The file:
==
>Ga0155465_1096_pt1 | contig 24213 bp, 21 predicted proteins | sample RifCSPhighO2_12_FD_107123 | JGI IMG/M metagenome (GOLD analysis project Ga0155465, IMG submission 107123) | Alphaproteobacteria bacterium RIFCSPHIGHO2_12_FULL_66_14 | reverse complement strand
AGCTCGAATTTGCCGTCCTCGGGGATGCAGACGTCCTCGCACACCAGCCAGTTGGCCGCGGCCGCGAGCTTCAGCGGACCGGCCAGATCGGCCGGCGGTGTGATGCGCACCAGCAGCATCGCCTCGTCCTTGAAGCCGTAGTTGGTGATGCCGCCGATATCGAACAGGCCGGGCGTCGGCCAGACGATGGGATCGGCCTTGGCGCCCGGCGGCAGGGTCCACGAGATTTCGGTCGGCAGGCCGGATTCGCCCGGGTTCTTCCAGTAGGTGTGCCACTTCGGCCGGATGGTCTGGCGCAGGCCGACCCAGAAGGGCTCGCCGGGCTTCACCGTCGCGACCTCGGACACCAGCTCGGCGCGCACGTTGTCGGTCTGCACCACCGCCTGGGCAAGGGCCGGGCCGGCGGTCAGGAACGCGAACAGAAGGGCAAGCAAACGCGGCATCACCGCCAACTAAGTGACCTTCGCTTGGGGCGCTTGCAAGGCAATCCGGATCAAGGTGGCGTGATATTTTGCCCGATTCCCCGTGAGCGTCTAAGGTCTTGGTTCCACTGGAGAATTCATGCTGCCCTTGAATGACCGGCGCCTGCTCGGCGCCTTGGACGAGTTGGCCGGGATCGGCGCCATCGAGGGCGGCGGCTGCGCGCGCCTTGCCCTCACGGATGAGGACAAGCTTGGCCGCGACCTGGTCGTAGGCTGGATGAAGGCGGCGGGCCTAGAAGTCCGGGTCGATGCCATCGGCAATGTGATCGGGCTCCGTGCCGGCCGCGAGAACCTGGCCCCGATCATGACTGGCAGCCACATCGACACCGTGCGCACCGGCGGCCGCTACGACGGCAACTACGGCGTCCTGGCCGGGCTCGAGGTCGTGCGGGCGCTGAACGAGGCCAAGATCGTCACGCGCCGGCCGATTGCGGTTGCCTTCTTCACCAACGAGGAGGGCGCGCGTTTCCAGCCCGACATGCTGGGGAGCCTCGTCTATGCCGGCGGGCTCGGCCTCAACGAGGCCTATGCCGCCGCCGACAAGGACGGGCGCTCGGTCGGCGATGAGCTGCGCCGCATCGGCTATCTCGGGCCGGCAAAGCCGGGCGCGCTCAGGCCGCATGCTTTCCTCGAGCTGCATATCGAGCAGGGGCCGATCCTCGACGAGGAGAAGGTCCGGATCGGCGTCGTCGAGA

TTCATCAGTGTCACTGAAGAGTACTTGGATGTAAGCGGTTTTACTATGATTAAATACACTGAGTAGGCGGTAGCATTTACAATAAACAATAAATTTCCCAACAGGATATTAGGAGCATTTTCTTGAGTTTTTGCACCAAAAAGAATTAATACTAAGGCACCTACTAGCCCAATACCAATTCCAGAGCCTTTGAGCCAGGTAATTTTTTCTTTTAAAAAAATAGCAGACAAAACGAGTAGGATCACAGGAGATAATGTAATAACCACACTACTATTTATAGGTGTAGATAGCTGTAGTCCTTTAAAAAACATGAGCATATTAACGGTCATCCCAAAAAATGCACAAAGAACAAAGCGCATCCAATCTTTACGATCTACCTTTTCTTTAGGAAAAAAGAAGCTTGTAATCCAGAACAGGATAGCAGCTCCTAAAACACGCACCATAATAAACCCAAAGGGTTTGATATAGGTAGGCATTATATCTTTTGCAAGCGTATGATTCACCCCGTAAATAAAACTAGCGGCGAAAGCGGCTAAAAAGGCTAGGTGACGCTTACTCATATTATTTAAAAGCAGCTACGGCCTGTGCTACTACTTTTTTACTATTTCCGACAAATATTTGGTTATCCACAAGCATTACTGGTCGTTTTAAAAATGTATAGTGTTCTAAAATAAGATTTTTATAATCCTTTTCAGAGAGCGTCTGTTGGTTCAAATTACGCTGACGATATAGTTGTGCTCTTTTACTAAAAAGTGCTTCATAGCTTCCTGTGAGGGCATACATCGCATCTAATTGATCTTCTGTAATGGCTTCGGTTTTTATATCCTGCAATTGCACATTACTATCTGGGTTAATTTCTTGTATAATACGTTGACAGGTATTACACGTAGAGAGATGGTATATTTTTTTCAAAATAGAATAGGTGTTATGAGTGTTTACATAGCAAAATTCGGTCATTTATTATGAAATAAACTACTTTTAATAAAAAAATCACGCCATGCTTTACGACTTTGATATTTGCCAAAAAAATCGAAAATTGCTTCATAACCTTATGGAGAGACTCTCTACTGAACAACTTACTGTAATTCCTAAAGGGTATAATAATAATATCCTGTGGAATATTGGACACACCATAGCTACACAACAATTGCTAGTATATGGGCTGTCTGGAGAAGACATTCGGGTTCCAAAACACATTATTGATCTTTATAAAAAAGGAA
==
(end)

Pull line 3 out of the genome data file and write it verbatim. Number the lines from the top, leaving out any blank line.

TTCATCAGTGTCACTGAAGAGTACTTGGATGTAAGCGGTTTTACTATGATTAAATACACTGAGTAGGCGGTAGCATTTACAATAAACAATAAATTTCCCAACAGGATATTAGGAGCATTTTCTTGAGTTTTTGCACCAAAAAGAATTAATACTAAGGCACCTACTAGCCCAATACCAATTCCAGAGCCTTTGAGCCAGGTAATTTTTTCTTTTAAAAAAATAGCAGACAAAACGAGTAGGATCACAGGAGATAATGTAATAACCACACTACTATTTATAGGTGTAGATAGCTGTAGTCCTTTAAAAAACATGAGCATATTAACGGTCATCCCAAAAAATGCACAAAGAACAAAGCGCATCCAATCTTTACGATCTACCTTTTCTTTAGGAAAAAAGAAGCTTGTAATCCAGAACAGGATAGCAGCTCCTAAAACACGCACCATAATAAACCCAAAGGGTTTGATATAGGTAGGCATTATATCTTTTGCAAGCGTATGATTCACCCCGTAAATAAAACTAGCGGCGAAAGCGGCTAAAAAGGCTAGGTGACGCTTACTCATATTATTTAAAAGCAGCTACGGCCTGTGCTACTACTTTTTTACTATTTCCGACAAATATTTGGTTATCCACAAGCATTACTGGTCGTTTTAAAAATGTATAGTGTTCTAAAATAAGATTTTTATAATCCTTTTCAGAGAGCGTCTGTTGGTTCAAATTACGCTGACGATATAGTTGTGCTCTTTTACTAAAAAGTGCTTCATAGCTTCCTGTGAGGGCATACATCGCATCTAATTGATCTTCTGTAATGGCTTCGGTTTTTATATCCTGCAATTGCACATTACTATCTGGGTTAATTTCTTGTATAATACGTTGACAGGTATTACACGTAGAGAGATGGTATATTTTTTTCAAAATAGAATAGGTGTTATGAGTGTTTACATAGCAAAATTCGGTCATTTATTATGAAATAAACTACTTTTAATAAAAAAATCACGCCATGCTTTACGACTTTGATATTTGCCAAAAAAATCGAAAATTGCTTCATAACCTTATGGAGAGACTCTCTACTGAACAACTTACTGTAATTCCTAAAGGGTATAATAATAATATCCTGTGGAATATTGGACACACCATAGCTACACAACAATTGCTAGTATATGGGCTGTCTGGAGAAGACATTCGGGTTCCAAAACACATTATTGATCTTTATAAAAAAGGAA